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Edt 507
 

Edt 507

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    Edt 507 Edt 507 Presentation Transcript

    •  
    • Design and Development of Instructional Materials
        • “ Good, better, best.
        • Never let it rest.
        • Till your good is better.
        • And your better is best.”
      • Instructional Materials
        • any means other than the subject-matter itself that is employed by the teacher in presenting the subject matter to the learner.
        • include textbooks, laboratory manuals, work books, written/textual materials, kits, software, CD’s, slides, film clips, videos and other multimedia materials.
        • influences the teaching learning process in the following ways:
            • Motivating students
            • Contributing to better understanding
            • Providing varied learning experiences
            • Reinforcing learning
            • Encouraging participation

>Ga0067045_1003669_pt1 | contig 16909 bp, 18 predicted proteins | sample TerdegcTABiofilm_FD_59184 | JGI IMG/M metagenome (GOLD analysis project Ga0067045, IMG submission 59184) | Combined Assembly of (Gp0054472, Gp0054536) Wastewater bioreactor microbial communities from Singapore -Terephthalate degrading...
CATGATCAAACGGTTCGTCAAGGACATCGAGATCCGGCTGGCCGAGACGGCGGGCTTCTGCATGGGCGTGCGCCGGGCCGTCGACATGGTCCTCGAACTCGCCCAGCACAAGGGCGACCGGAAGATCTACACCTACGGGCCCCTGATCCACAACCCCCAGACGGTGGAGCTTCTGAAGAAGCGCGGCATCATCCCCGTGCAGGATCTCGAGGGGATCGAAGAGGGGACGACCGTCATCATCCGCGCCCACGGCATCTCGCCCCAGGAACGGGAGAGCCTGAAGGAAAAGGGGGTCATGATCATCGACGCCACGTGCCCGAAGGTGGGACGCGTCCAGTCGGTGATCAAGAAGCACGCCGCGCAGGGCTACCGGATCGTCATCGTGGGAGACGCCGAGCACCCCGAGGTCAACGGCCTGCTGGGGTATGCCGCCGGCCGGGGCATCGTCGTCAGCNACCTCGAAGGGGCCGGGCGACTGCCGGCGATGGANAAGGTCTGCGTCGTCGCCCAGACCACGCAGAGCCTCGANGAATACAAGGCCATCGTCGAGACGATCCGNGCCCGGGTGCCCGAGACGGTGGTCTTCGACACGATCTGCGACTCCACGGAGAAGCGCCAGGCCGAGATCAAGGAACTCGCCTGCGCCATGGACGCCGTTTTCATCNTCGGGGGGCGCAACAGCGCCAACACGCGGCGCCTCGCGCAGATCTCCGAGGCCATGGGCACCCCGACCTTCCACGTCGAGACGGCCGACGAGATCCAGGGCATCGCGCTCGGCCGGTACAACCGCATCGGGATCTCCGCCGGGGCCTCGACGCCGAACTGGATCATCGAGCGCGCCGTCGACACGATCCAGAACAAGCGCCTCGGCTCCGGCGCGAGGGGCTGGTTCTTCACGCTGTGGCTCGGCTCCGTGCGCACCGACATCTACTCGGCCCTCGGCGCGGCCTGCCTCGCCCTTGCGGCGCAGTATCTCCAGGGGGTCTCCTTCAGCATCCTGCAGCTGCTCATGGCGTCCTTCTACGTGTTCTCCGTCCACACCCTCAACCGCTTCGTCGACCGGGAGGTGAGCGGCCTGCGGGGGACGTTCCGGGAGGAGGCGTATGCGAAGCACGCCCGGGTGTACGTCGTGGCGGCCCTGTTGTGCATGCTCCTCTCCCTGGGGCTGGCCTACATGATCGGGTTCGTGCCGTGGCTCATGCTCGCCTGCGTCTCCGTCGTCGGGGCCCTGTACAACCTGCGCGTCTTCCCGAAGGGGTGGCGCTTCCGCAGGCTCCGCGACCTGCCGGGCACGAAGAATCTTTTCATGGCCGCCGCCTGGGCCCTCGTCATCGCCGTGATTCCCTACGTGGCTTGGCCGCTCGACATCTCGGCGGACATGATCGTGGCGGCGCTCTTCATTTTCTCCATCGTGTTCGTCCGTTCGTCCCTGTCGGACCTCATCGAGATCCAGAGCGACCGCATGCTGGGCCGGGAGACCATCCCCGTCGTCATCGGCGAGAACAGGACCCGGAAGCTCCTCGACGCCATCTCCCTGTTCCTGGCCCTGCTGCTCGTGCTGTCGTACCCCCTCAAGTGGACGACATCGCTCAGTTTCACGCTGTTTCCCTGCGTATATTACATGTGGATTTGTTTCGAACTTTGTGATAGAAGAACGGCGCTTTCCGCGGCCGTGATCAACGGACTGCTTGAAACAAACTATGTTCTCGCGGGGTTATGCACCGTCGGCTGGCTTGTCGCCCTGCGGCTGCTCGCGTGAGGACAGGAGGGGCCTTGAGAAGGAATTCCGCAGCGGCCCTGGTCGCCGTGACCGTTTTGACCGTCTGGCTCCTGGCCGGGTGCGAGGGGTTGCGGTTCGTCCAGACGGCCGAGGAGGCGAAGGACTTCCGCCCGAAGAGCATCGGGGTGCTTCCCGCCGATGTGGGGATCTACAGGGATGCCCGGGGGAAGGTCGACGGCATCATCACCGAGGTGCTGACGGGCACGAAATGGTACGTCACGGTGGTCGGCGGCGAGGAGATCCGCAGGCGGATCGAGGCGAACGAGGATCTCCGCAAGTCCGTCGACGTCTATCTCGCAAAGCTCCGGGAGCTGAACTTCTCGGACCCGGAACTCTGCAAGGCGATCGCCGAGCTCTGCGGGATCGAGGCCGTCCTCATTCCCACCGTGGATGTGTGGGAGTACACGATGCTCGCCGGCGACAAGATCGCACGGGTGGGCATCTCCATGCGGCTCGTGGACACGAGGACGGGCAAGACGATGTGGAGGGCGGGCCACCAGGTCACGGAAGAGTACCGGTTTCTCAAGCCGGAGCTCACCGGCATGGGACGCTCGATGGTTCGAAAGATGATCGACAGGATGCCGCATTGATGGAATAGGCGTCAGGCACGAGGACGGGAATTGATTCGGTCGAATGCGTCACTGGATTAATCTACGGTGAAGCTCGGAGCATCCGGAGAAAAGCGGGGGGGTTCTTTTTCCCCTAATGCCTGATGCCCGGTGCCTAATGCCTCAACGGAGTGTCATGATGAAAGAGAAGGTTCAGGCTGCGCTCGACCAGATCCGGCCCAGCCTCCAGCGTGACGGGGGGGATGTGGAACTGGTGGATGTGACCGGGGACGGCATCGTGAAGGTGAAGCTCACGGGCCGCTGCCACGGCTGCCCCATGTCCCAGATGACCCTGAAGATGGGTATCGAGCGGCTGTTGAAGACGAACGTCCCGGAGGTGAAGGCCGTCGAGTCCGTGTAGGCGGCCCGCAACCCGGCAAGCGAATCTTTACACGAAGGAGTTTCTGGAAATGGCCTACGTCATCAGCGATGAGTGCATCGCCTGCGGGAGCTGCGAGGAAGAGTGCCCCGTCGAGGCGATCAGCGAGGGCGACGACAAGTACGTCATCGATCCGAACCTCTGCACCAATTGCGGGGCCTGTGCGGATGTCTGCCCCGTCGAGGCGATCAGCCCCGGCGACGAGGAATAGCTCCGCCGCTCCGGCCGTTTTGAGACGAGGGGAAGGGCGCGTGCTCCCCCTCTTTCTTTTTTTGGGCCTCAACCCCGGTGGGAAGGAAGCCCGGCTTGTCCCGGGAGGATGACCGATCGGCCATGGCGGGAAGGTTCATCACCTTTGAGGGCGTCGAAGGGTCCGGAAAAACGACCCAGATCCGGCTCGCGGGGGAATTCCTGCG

• Increase the quality of learning while decreasing the time spent
            • Check pupil preparedness
            • Make learning more interactive
          • It is however claimed that educational media are expensive but is more expensive to be teaching facts, skills, values and attitudes which will be easily forgotten due to lack of mastery. With the proper selection and use of instructional devices or educational devices or educational media, learning become more permanent.
      • The following are guidelines i n designing and develop ing instructional materials or educational media:
      • 1. Size
              • Is the material (text or picture) big enough to be seen by farthest pupil?
              • Is relativity of size of pictures observed when it is viewed with other materials or pictures?
      • 2. Color
      • Is the material colorful?
      • Does the color facilitate understanding?
      • 3. Durability
      • Can the material stand several uses?
      • Can it be used over and over again?
      • 4. Economy
      • Is the material worth its cost?
      • Can a cheaper materials in terms of
      • time spent in preparing it and in terms
      • of the cash value be used?
      • 5. Easy to handle
      • Is the material light and easy to
      • manipulate?